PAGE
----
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Former Mobil VP Warns of Fracking and Climate Change

Ellen Cantarow, Truth Out
Few people can explain gas and oil drilling with as much authority as Louis W. Allstadt. As an executive vice president of Mobil Oil who ran the company's exploration and production operations in the western hemisphere before he retired in 2000. In 31 years with the company he also was in charge of its marketing and refining in Japan, and managed its worldwide supply, trading and transportation operations. Just before retiring, he oversaw Mobil's side of its merger with Exxon, creating the world's largest corporation...

READ INTERVIEW AT SOURCE

EC: Was there any major turning point that started you thinking about methane migration?

LA: There were many. An example is that one of the appendices of the draft SGEIS [New York Department of Conservation guidelines for the gas industry] that was issued in July 2011, had a section describing an EPA study of the only cases where similar fractures had been unearthed. These were in a coal-mining area. The EPA investigation indicated that the fractures had progressed in unexpected patterns and at greater lengths than expected. In September, when the draft SGEIS was eventually put out for comment, that section had been expunged...
(19 July 2013)


'Generous' tax breaks for shale gas industry outlined

BBC
The government has outlined plans to give tax breaks to companies involved in the UK's nascent shale gas industry.

It has proposed cutting the tax on some of the income generated from producing shale gas - found in underground shale rock formations - from 62% to just 30%.

The plans would make the UK the "most generous" regime for shale gas in the world, the government said.

But they have been criticised by environmentalists, with Friends of the Earth calling them a "disgrace"...

There are concerns the process, which involves pumping high pressure water, sand and chemicals into rock to force out the gas, is related to water contamination and even earth tremors.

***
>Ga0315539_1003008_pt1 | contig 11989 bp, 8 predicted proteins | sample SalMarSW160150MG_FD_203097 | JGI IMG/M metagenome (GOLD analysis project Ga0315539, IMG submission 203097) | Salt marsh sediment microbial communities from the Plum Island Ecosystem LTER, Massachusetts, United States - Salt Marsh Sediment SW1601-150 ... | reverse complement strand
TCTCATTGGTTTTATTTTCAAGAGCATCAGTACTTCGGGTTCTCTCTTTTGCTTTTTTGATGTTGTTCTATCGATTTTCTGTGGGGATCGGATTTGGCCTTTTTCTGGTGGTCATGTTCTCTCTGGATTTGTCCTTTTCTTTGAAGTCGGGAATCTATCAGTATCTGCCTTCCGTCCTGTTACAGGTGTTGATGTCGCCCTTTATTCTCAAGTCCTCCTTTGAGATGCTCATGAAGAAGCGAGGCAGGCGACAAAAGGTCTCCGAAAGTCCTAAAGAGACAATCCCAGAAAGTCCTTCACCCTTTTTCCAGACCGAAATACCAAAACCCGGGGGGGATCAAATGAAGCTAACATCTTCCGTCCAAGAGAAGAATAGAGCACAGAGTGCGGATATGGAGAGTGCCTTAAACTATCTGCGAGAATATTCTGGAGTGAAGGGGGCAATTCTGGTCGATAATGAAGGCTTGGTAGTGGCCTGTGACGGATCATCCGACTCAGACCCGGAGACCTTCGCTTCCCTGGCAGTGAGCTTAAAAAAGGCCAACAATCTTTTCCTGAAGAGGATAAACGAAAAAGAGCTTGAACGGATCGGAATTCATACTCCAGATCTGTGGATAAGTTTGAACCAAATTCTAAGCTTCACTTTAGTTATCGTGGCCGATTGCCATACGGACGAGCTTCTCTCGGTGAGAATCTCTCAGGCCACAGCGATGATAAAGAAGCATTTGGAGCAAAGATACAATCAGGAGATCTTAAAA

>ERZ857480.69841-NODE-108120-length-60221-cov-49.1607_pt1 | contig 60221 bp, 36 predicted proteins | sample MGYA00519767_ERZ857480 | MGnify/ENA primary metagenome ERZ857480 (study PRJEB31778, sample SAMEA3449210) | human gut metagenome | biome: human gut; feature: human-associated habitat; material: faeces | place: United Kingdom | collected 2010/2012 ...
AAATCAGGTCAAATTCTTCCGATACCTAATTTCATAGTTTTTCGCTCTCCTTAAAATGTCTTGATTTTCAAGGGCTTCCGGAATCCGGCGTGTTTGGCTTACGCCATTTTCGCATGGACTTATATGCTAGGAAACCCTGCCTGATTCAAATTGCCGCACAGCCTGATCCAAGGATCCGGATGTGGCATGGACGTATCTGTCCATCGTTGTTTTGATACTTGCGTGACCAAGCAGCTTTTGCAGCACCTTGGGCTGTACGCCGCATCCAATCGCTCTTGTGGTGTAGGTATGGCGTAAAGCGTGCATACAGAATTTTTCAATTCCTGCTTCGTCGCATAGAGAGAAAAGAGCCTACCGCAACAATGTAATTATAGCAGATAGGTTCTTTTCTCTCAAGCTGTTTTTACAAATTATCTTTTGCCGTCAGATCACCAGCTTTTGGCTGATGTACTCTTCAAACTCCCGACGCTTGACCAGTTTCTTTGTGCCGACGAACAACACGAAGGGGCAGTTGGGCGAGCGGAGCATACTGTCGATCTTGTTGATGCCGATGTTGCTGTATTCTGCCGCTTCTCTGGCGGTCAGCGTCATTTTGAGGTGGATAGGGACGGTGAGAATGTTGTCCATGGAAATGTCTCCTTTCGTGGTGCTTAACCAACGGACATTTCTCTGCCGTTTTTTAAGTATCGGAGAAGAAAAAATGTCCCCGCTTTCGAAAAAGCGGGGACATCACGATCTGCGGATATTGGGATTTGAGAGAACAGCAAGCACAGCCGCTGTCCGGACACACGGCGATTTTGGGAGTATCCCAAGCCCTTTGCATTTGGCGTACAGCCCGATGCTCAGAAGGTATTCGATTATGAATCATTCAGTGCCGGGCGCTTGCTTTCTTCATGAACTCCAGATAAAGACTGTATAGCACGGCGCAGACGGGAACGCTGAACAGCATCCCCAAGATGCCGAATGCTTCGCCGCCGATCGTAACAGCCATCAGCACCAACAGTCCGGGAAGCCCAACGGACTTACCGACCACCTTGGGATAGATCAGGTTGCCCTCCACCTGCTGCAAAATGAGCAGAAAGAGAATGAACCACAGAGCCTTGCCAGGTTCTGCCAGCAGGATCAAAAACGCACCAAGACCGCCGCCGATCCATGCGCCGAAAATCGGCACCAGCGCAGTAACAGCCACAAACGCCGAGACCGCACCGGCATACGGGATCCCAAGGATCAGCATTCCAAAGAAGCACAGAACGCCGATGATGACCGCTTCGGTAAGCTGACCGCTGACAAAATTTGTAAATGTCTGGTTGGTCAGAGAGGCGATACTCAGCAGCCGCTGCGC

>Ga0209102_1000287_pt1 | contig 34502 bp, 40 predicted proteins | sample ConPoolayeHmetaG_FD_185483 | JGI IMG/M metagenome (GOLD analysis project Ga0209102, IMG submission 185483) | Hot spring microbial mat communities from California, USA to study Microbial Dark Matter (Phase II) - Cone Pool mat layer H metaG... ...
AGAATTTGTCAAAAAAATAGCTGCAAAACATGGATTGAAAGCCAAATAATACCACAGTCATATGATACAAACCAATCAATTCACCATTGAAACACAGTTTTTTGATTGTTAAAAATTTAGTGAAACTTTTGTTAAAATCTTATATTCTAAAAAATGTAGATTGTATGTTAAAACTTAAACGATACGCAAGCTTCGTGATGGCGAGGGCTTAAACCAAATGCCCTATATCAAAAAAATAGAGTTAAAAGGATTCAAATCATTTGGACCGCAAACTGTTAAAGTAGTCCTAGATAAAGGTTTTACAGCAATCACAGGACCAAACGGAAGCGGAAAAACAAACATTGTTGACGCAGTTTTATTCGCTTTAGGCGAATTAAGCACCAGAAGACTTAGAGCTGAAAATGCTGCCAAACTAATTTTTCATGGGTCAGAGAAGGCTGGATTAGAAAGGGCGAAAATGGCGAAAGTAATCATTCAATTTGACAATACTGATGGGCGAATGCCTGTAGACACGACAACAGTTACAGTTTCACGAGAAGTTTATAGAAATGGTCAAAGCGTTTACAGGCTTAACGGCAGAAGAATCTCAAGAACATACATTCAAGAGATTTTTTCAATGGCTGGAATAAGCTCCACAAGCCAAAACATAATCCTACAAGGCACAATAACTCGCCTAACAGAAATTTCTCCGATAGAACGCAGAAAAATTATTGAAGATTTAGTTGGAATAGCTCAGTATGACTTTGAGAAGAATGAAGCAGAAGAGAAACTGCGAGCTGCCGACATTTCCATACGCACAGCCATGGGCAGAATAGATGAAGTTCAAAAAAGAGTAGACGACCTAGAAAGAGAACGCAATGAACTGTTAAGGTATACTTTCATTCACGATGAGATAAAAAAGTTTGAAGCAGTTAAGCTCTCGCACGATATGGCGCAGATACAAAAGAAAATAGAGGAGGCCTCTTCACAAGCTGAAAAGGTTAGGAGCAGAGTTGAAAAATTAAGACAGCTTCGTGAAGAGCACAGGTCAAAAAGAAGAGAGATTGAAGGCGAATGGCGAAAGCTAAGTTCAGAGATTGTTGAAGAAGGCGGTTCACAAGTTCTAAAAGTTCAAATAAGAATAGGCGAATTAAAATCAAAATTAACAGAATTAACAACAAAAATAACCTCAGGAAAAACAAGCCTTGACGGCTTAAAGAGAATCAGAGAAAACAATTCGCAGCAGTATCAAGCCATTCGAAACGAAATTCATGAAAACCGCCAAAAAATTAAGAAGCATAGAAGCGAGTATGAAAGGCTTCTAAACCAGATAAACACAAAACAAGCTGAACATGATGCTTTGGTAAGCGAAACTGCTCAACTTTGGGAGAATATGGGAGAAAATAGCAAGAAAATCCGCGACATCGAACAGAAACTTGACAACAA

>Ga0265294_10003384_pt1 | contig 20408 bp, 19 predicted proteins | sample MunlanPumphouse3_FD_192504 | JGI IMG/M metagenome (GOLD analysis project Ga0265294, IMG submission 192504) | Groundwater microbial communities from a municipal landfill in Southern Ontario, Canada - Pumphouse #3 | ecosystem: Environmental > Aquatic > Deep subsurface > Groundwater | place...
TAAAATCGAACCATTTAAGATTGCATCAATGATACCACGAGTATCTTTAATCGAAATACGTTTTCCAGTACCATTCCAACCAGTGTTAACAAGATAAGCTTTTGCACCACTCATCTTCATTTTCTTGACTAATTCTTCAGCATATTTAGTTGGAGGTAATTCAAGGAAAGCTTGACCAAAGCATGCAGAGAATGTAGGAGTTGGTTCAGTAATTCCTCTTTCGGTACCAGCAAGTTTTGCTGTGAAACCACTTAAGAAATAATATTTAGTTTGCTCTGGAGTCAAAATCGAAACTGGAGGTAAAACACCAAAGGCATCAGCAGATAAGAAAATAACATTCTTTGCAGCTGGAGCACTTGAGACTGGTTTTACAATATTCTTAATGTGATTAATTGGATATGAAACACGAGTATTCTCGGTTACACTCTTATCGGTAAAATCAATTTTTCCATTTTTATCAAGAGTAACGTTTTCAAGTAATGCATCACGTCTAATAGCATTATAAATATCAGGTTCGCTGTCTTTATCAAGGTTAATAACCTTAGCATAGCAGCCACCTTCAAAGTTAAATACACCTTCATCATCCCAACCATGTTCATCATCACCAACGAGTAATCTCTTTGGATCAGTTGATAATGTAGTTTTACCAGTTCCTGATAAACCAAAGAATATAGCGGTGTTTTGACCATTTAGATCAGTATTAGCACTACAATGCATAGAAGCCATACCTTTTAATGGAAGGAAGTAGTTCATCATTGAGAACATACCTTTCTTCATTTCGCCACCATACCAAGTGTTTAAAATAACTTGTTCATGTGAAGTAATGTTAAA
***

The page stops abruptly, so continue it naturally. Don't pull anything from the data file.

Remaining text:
Water companies have warned that the quality of drinking water must be protected "at all costs".

Water UK, which represents the UK water companies, points out that fracking requires huge amounts of water which could put a strain on local supplies.

It also says the drilling and the fracturing process could damage water pipes.

"The water industry is not taking sides. If it (fracking) goes ahead we want to ensure corners are not cut and standards compromised," said Jim Marshall, policy and business adviser at Water UK...
(19 July 2013)


USGS Study Connects Earthquake Risk To Wastewater Injection, Fracking Advocates Say, "Who Cares?"

Laurel Whitney, DeSmog Blog

USGS Study Connects Earthquake Risk To Wastewater Injection, Fracking Advocates Say, "Who Cares?" (via Desmogblog)

A new study out in Science by US Geological Survey scientist William Ellsworth links earthquakes to wastewater injection sites. These earthquakes, thought to be caused by pressure changes due to excess fluid injected deep below the surface, are being…


(19 July 2013)


This Is What Fracking Really Looks Like

David Rosenberg, Slate Magazine
Photographer Nina Berman had just started focusing on climate and environmental issues when she read an article about fracking and its connection to the possible contamination of New York City’s drinking water. Berman resides in New York and knew very little about how the controversial process of drilling for natural gas via hydraulic fracturing worked and decided to head to Pennsylvania for Gov. Thomas Corbett’s inauguration in 2011. “I knew there would be demonstrators (opposed to his support of natural gas drilling), and I wanted to learn what they were screaming about,” Berman said. After researching the issues, she then had to figure out how to document them in a visual way. “It’s a very hard subject to photograph,” Berman explained. “You see a drill, and you don’t know what that means, and then it disappears. What does that mean? It took me a while to figure out how to approach it.”..

Photo journal at source
(19 July 2013)

Water tanks preparing for a frac job image via Wikipedia Commons.

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